Asian Games 2018: swimmer Joseph Schooling to retire after 2024 Olympics as Singapore media rejoice in national hero
The Rio butterfly champion is giving his country’s reporters six more years of headlines as he aims for five medals in the pool in Jakarta
Singapore’s Olympic champion Joseph Schooling is a source of pride for the country’s media corps and the good news is that they have another six years to follow their popular newsmaker.
Schooling on Saturday said that he would quit swimming after the 2024 Olympic Games in Paris, adding that his triumph in the Rio Olympics two years ago changed his life.
“We feel a sense of pride because we have someone up there with the best in Asia,” said Today Online’s Low Lin Fhoong. “We are a small country and he’s earned us respect in the Asian and international stage.
“As a reporter, I feel very excited to see how he does at the Asian Games, especially after his win in 2014 in Incheon.”
Schooling’s victory in 2014 at the Incheon Games announced his arrival as a world-class swimmer and he lived up to the hype with a historic victory in Rio.
The 23-year-old told Today online that he will have two more Olympic ventures – in Tokyo 2020 and Paris – before giving way to Singapore’s next generation of swimmers.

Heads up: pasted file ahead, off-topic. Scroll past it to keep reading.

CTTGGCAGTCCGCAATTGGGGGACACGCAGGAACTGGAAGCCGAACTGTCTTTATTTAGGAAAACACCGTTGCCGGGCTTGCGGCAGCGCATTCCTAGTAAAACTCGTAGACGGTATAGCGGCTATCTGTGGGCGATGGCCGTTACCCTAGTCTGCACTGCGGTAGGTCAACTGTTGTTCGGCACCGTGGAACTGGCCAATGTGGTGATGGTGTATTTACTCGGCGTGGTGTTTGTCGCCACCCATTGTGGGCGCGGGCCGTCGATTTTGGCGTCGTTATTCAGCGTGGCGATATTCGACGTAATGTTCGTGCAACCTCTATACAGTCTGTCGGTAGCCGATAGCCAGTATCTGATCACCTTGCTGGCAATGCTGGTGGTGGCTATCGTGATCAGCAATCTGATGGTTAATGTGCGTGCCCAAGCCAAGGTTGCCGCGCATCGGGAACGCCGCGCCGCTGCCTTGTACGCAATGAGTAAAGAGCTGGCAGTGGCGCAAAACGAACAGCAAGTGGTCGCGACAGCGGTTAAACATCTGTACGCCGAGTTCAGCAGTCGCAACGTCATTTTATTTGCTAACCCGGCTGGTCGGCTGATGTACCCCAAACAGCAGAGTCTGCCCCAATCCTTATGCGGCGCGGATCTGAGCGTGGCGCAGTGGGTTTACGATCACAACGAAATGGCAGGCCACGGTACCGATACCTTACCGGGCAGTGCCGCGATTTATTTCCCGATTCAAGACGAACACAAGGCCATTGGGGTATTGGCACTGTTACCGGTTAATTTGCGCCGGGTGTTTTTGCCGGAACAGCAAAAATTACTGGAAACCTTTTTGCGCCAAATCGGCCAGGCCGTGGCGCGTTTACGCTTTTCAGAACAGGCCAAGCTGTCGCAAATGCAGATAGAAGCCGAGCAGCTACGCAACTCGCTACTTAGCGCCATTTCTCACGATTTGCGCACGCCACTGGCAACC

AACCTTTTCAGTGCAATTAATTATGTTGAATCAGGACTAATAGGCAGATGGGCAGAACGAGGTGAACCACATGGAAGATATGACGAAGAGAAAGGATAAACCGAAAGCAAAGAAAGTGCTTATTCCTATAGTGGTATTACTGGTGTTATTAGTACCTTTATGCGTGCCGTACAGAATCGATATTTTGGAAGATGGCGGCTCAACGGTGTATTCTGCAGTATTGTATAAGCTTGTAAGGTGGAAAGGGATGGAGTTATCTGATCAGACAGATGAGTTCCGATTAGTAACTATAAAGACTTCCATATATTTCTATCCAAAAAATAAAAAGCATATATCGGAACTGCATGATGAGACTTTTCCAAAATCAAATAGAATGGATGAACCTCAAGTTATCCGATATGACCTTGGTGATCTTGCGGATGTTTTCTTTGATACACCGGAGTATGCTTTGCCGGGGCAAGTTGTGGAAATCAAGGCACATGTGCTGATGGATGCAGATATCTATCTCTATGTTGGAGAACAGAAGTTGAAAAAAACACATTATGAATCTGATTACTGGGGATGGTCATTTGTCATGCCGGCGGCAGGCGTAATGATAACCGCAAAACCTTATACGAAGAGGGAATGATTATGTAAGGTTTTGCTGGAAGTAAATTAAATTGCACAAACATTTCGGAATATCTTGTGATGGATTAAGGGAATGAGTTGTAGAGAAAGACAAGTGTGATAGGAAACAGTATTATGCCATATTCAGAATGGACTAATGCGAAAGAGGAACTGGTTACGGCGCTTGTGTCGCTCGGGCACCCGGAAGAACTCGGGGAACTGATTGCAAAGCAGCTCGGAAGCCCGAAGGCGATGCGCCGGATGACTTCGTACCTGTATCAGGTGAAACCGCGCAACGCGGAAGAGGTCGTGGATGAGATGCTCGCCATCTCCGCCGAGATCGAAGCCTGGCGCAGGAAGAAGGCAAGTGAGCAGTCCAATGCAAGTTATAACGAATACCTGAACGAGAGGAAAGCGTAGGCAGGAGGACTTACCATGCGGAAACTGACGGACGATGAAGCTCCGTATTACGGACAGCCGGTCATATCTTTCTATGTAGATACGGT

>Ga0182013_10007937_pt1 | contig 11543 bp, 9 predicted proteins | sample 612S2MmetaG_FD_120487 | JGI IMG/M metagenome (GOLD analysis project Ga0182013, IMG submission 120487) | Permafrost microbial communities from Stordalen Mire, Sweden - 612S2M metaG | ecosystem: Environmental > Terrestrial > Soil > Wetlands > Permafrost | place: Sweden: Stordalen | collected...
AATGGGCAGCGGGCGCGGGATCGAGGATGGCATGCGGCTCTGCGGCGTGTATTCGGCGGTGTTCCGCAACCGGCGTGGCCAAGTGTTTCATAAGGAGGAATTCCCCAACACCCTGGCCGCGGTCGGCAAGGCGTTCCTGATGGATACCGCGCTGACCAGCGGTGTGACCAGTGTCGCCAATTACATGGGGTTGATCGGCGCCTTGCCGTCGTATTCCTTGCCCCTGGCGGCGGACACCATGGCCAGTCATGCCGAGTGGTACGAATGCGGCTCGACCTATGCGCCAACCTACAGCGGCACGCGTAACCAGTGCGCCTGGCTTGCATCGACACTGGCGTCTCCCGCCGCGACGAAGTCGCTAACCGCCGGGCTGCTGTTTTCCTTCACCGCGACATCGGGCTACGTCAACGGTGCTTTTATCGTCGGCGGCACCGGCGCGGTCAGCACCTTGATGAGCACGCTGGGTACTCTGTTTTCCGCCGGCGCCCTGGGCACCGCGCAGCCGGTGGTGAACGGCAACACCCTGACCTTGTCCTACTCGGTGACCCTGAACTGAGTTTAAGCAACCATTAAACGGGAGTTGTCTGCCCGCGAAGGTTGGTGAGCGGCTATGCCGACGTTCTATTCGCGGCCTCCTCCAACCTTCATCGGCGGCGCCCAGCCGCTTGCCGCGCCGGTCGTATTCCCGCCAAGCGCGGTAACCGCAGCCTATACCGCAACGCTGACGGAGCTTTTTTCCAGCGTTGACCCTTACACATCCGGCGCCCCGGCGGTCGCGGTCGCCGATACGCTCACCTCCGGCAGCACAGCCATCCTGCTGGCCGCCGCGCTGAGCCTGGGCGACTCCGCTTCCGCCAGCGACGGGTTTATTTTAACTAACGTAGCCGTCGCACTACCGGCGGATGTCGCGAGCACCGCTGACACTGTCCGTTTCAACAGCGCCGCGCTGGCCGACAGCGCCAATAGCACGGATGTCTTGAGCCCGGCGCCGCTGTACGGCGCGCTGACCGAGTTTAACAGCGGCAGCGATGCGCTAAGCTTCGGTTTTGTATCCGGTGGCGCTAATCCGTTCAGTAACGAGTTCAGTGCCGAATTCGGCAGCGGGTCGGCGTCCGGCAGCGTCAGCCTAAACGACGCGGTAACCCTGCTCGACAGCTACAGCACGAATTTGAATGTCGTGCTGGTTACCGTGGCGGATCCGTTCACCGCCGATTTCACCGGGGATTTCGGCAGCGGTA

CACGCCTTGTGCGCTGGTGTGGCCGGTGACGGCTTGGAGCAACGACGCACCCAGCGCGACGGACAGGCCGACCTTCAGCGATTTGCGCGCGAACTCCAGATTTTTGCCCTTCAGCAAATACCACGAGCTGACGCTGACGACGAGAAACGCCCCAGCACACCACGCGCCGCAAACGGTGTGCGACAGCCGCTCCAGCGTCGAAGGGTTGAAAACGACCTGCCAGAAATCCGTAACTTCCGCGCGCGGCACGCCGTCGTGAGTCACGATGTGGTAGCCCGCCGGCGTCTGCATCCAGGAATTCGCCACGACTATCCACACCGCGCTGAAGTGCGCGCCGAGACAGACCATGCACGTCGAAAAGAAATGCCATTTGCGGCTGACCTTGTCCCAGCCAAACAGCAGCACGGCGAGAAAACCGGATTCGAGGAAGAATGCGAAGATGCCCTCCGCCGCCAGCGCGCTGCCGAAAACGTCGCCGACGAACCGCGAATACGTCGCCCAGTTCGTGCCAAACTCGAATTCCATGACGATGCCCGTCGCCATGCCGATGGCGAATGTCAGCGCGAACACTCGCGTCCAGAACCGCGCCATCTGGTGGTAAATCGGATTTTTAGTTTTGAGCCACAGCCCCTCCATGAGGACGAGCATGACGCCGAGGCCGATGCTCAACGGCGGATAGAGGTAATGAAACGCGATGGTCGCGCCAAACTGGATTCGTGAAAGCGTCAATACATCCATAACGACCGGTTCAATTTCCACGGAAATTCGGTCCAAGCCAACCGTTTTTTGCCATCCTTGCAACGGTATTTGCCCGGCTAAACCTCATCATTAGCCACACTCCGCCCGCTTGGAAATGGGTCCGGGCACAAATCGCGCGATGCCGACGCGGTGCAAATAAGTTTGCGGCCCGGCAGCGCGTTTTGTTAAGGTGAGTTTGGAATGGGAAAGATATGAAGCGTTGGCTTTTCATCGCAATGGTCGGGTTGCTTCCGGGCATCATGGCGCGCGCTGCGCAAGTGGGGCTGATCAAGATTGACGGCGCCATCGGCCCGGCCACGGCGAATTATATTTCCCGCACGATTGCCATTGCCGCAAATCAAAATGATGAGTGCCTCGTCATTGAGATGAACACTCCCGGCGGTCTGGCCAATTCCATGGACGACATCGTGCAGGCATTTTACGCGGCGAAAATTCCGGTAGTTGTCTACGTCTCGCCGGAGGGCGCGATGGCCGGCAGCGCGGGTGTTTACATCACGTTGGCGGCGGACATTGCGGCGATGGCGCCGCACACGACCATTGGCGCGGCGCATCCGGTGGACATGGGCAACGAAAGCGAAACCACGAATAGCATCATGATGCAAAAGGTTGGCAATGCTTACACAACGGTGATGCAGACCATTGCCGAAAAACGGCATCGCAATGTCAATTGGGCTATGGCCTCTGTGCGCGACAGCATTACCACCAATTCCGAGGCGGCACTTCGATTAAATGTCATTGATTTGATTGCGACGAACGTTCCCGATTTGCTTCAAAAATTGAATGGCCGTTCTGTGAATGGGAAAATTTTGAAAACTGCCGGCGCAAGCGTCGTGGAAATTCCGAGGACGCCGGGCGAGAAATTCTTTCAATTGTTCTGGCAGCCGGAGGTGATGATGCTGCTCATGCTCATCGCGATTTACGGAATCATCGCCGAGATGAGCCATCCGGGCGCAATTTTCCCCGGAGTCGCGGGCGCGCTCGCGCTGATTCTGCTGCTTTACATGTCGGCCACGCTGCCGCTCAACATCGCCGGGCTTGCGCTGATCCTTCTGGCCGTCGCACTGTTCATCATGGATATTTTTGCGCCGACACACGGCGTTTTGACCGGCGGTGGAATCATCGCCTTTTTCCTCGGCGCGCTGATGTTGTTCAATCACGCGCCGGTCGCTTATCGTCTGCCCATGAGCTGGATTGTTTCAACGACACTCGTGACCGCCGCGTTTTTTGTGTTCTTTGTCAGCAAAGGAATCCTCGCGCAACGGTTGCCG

“Rio changed my life, but I like to live in the present,” he was quoted as saying. “I want to swim until 2024, I don’t think I want to swim past 2024 right now.”
Schooling gave Singapore their first gold medal in the Olympic Games when he won the men’s 100m butterfly in 50.39 seconds at Rio, beating the great Michael Phelps into second place. He became a national hero and is now focusing his efforts on a potential five-medal haul in the Jakarta Asian Games.
He is due to swim the 50m freestyle, 50m and 100m butterfly, men’s 4x100m freestyle relay and 4x100m medley relay at the Asian Games.
“That’ll be huge [winning a relay medal], we have a good shot at medalling all three relays. We have a good group of guys coming in, and I’m very excited to see what the guys can do.”
As for Tokyo, Schooling said it would be difficult to defend his gold but he will give it his best shot.
“For sure (it’ll be harder to win the 100 fly in Tokyo), you always want to prepare yourself for the worst, or hardest … I train to be in the worst possible scenario, you train as hard as you can so you can be at your fittest.”